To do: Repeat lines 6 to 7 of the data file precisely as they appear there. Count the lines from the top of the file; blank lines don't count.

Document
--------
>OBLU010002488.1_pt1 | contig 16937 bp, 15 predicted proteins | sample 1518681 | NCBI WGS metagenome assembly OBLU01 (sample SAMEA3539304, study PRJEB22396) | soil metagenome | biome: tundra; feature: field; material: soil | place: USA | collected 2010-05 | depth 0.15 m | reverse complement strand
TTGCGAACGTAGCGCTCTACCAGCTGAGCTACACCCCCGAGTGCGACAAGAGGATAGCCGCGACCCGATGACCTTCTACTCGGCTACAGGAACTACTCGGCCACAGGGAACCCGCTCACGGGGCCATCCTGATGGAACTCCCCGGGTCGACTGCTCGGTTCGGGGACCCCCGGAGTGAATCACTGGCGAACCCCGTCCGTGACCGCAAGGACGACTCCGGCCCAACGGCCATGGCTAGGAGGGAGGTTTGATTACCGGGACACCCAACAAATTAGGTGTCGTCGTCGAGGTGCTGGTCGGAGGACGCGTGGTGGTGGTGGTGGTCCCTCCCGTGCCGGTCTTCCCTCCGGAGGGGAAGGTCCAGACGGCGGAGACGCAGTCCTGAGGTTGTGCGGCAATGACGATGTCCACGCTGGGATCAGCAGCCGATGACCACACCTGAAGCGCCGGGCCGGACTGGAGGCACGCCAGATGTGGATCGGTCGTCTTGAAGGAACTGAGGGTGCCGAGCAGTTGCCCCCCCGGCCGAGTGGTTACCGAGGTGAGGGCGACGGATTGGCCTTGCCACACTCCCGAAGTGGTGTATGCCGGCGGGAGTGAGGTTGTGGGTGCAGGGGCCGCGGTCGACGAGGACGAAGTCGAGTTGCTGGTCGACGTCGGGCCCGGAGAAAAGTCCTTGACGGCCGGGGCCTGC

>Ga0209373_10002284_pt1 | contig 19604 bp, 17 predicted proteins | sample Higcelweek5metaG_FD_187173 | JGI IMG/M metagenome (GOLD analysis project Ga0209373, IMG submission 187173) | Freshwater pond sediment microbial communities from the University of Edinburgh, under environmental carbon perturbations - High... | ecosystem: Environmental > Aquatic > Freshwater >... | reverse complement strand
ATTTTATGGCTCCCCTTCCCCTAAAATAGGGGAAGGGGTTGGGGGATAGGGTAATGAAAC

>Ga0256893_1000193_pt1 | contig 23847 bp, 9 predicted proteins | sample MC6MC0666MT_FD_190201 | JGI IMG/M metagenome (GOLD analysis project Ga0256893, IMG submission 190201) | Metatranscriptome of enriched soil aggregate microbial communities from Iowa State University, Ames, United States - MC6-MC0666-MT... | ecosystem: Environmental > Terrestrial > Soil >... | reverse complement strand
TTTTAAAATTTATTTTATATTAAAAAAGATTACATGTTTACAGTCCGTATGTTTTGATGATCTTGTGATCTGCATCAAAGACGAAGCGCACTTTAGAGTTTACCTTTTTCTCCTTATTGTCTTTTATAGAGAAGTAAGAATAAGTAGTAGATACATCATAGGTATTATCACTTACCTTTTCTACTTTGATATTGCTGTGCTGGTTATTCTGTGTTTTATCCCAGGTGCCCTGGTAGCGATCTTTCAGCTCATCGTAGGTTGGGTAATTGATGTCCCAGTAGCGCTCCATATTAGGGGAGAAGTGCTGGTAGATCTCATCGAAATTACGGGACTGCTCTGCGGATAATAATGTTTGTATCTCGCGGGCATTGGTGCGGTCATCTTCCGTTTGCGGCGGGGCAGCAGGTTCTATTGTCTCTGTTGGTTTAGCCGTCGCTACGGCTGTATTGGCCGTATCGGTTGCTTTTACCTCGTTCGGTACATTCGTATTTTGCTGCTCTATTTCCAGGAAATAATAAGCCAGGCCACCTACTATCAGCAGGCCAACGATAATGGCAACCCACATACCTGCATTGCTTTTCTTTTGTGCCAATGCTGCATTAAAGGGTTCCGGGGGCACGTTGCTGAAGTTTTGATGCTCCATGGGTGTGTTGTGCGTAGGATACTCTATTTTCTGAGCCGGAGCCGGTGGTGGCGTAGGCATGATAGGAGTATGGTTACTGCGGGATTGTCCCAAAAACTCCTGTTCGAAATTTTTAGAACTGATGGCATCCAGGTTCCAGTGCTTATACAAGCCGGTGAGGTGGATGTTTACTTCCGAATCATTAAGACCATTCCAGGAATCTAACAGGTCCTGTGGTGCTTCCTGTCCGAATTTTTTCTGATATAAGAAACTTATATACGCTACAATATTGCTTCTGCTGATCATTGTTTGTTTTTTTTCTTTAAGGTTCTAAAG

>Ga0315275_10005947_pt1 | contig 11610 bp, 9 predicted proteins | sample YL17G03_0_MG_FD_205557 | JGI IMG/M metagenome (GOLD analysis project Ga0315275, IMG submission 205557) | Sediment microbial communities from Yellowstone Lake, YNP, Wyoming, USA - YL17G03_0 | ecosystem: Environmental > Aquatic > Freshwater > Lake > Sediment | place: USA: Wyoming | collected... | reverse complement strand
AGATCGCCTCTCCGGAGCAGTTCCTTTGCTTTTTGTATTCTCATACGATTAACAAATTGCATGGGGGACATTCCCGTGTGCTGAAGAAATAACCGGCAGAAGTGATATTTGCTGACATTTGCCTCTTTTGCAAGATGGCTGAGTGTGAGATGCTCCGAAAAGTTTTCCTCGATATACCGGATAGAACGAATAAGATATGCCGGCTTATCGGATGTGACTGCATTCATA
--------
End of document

TTTTAAAATTTATTTTATATTAAAAAAGATTACATGTTTACAGTCCGTATGTTTTGATGATCTTGTGATCTGCATCAAAGACGAAGCGCACTTTAGAGTTTACCTTTTTCTCCTTATTGTCTTTTATAGAGAAGTAAGAATAAGTAGTAGATACATCATAGGTATTATCACTTACCTTTTCTACTTTGATATTGCTGTGCTGGTTATTCTGTGTTTTATCCCAGGTGCCCTGGTAGCGATCTTTCAGCTCATCGTAGGTTGGGTAATTGATGTCCCAGTAGCGCTCCATATTAGGGGAGAAGTGCTGGTAGATCTCATCGAAATTACGGGACTGCTCTGCGGATAATAATGTTTGTATCTCGCGGGCATTGGTGCGGTCATCTTCCGTTTGCGGCGGGGCAGCAGGTTCTATTGTCTCTGTTGGTTTAGCCGTCGCTACGGCTGTATTGGCCGTATCGGTTGCTTTTACCTCGTTCGGTACATTCGTATTTTGCTGCTCTATTTCCAGGAAATAATAAGCCAGGCCACCTACTATCAGCAGGCCAACGATAATGGCAACCCACATACCTGCATTGCTTTTCTTTTGTGCCAATGCTGCATTAAAGGGTTCCGGGGGCACGTTGCTGAAGTTTTGATGCTCCATGGGTGTGTTGTGCGTAGGATACTCTATTTTCTGAGCCGGAGCCGGTGGTGGCGTAGGCATGATAGGAGTATGGTTACTGCGGGATTGTCCCAAAAACTCCTGTTCGAAATTTTTAGAACTGATGGCATCCAGGTTCCAGTGCTTATACAAGCCGGTGAGGTGGATGTTTACTTCCGAATCATTAAGACCATTCCAGGAATCTAACAGGTCCTGTGGTGCTTCCTGTCCGAATTTTTTCTGATATAAGAAACTTATATACGCTACAATATTGCTTCTGCTGATCATTGTTTGTTTTTTTTCTTTAAGGTTCTAAAG

>Ga0315275_10005947_pt1 | contig 11610 bp, 9 predicted proteins | sample YL17G03_0_MG_FD_205557 | JGI IMG/M metagenome (GOLD analysis project Ga0315275, IMG submission 205557) | Sediment microbial communities from Yellowstone Lake, YNP, Wyoming, USA - YL17G03_0 | ecosystem: Environmental > Aquatic > Freshwater > Lake > Sediment | place: USA: Wyoming | collected... | reverse complement strand